Hook of Hamate Fracture

The hamate is one of the many carpal bones of the hand and wrist. The Hamate bone is a triangular bone located in the distal carpal row situated on the ulnar side of the hand. The Hamate is composed of a body and a hook. The ulnar nerve passes through the Guyon’s canal between the Hamate and Pisiform ulnar nerve hamatebones. The ulnar nerve can become injured by a fracture of the body (rare) or by a fracture of the hook (common) which may cause neuropathy of the ulnar nerve within the Guyon’s canal. Missing the fracture can lead to persistent pain from nonunion. Hamate hook fractures are most often seen in racquet, bat, or club sports such as hockey and golf. Fractures of the Hamate bone are difficult to diagnose and routine x-rays may not show the fracture. Hook fractures of the Hamate are best seen by carpal tunnel x-ray views; however, a CT scan is the best study. The physician should rule out the ossification center (os hamuli proprium).

During the clinical evaluation, the physician should observe for hypothenar pain, as well as pain and paresthesia of the ring and small finger due to ulnar nerve compression in the Guyon’s canal. There may be weakness of intrinsics and a decrease in grip strength. The most common findings are pain and tenderness on the ulnar side of the wrists, distal to the wrist joint. The pull test is recently described. During the pull test, the palm of the hand is placed into supination. The wrist is in full ulnar deviation. Fingers of the patient should be flexed. The examiner pulls on the ulnar two digits with the patient resisting the pull. A positive test with pain in the area of the hook indicates a fractured hook of Hamate injury. Differential diagnosis include a pisiform fracture. When the physician is checking the Hamate hook for a fracture, if the ulnar side hook is normal, they should then check the pisiform bone. A CT scan may be necessary.

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Treatment for acute fractures include early immobilization for 4-6 weeks to avoid nonunion. For a symptomatic nonunion of the hook of Hamate, there will need to be an excision of the fracture fragment. An ORIF is rare.

 

 

Finger Fractures

Fractures to the fingers and hands are common. Mallet finger is a deformity caused from a blow to the finger at the DIP joint. Patient is unable to straighten the DIP due to avulsion injury.

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Most often mallet finger injuries can be treated without surgery. Treatment is given by applying a splint to immobilize the fingertip in extension. Movement should be allowed in the PIP joint. Surgery may be necessary if more than 50% of the joint is involved or there is subluxation of the joint to restore the function of the extensor tendon.

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Middle and proximal phalangeal fractures:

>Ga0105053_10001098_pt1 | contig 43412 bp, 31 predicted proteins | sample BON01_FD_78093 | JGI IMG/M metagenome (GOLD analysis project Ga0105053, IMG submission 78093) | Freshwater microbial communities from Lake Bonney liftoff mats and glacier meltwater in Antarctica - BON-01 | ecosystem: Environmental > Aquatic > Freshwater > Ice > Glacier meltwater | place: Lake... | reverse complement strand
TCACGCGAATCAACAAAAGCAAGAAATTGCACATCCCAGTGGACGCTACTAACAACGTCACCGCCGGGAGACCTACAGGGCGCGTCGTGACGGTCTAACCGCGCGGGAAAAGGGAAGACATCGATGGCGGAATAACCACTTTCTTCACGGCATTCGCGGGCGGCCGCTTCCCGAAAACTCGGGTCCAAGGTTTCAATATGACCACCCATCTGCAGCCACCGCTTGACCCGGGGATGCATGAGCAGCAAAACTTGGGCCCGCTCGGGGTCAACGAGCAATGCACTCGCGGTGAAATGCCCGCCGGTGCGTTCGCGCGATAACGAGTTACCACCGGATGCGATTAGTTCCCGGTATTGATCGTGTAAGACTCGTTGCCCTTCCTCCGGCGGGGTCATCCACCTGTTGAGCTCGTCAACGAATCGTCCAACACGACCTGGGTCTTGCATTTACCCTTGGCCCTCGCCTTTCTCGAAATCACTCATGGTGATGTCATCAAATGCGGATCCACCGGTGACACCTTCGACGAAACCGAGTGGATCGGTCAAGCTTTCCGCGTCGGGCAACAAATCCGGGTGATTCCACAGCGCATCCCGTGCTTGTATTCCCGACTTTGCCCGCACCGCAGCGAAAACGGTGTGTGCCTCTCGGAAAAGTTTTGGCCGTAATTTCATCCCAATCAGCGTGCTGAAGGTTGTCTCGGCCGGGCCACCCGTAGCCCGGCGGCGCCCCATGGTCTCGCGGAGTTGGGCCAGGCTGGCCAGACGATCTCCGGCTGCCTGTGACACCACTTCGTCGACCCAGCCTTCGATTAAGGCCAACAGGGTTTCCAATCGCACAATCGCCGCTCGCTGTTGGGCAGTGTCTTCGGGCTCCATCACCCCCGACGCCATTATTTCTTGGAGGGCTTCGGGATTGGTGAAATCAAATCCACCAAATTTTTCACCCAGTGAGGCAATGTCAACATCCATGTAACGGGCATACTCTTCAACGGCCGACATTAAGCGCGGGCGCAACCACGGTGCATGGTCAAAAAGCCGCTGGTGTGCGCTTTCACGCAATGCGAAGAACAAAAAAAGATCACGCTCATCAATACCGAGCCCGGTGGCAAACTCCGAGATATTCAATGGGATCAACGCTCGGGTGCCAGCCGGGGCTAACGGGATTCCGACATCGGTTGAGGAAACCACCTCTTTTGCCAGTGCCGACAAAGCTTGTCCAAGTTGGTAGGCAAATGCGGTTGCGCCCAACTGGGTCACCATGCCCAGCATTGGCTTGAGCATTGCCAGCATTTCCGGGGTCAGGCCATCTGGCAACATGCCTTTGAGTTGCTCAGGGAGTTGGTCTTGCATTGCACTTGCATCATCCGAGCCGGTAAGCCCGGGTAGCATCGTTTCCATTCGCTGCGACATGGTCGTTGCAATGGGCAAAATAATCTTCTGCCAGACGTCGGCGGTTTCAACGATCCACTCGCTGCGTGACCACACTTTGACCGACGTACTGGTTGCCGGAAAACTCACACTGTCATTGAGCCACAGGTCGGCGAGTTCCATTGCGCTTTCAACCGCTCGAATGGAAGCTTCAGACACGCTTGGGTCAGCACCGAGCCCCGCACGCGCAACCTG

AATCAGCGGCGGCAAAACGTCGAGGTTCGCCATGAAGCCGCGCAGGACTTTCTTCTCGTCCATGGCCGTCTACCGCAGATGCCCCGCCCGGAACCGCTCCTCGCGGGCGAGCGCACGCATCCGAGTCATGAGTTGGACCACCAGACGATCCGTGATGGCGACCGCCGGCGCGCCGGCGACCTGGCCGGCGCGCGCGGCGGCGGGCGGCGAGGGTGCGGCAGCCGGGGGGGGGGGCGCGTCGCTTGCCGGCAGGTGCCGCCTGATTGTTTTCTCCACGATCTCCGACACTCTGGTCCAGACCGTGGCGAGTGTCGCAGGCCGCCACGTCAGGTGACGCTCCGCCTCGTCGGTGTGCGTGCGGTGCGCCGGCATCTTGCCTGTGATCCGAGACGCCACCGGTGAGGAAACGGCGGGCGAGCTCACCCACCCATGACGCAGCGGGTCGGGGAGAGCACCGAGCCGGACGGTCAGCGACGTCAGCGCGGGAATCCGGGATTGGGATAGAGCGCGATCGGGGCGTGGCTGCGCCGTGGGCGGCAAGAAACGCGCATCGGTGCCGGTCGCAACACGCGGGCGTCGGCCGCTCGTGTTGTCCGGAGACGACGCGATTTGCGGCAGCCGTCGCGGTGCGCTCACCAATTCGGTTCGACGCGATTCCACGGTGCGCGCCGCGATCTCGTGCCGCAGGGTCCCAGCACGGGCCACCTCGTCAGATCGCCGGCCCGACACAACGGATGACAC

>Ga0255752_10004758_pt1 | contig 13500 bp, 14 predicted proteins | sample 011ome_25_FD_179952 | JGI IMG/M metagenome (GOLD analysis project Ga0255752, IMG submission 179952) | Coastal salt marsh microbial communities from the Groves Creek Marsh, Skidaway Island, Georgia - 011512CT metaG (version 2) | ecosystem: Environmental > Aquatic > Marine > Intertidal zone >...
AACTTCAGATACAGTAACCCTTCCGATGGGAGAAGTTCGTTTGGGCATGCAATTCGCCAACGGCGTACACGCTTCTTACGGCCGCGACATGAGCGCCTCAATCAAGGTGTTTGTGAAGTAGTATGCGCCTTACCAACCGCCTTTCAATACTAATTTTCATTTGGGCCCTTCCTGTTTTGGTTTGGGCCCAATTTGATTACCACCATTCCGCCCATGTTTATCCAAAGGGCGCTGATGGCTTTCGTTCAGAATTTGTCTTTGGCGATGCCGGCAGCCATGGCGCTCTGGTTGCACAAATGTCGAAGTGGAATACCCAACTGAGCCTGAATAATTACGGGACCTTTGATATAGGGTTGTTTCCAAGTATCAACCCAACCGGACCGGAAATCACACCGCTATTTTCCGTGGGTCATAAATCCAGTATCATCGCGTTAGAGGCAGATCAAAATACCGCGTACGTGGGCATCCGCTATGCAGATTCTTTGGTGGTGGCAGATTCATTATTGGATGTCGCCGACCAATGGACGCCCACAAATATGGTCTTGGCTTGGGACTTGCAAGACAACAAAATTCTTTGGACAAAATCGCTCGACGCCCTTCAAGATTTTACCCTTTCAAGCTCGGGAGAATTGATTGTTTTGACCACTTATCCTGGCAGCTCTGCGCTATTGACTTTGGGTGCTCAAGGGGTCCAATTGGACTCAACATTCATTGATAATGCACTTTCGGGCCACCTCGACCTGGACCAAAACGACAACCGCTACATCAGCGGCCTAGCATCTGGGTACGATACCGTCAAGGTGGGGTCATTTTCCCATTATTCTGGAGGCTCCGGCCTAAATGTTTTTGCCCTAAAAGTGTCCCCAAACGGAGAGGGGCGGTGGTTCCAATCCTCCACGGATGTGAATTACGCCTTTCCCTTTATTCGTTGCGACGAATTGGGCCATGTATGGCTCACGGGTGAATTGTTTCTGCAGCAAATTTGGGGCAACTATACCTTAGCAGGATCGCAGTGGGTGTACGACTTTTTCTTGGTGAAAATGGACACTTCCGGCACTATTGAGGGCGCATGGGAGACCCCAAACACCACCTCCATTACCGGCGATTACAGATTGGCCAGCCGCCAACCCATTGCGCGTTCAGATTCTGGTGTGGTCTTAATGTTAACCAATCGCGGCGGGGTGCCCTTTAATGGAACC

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The normal relaxed cascade of the hand should form a straight alignment of the fingers.  When holding a relaxed cascade, the fingers should normally point towards the region of the scaphoid. Malrotation of the finger will cause the affected finger to deviate from its normal rotational direction.

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Treatment:

If there is no rotational deformity, the finger is treated by buddy taping the injured finger to the adjacent normal finger for 2-3 weeks. If rotational deformity is present, a digital block is given and the fracture is reduced in a volar splint. The MCP is held in 70 degrees of flexion for proximal phalanx fractures for 2-3 weeks. The splint holds the DIP and PIP in 0 degrees extension in middle phalanx fractures. Then buddy tape for additional 2 weeks.

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Metacarpal fractures:

The wrist should be immobilized in 20 degrees extension and the MCP in 60-70 degrees of flexion.

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The fingers should be kept free in order to check for rotation. Finger fractures means stiffness of the fingers.

Indication for surgery:

  • Rotational deformity
  • Open fracture
  • Multiple unstable fractures
  • Significant angulation or deformity.
  • Articular displacement
  • Metacarpal shortening especially with the middle and index fingers.

If the fracture is displaced or unstable, closed reduction and K-wire is an option for fixation.

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Plating is another option for fixation however it is rare.

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In phalanx fractures treated by ORIF, adhesions of the extensor tendon may occur. Patient may have decreased range of motion of the PIP which is called extrinsic tightness.

The patient will have greater passive PIP flexion with MP extension compared to when MP is flexed.

 

What is Rheumatoid Arthritis?

Rheumatoid arthritis involves the synovium of the joints. The condition of rheumatoid arthritis will result in deformities. Rheumatoid arthritis occurs in females more than males.

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There may be a hereditary component with rheumatoid arthritis. Rheumatoid arthritis has spontaneous remissions and exacerbations. The disease can have a systemic nature. Pain and stiffness of joints especially in the morning (morning stiffness). Rheumatoid arthritis is typically poly-articular, bilateral, and symmetrical and most commonly affects the hands and feet.

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X-rays show periarticular erosions at the time of diagnosis. Osteopenia and minimal osteophyte formation favors the diagnosis of rheumatoid arthritis.

Pathogenesis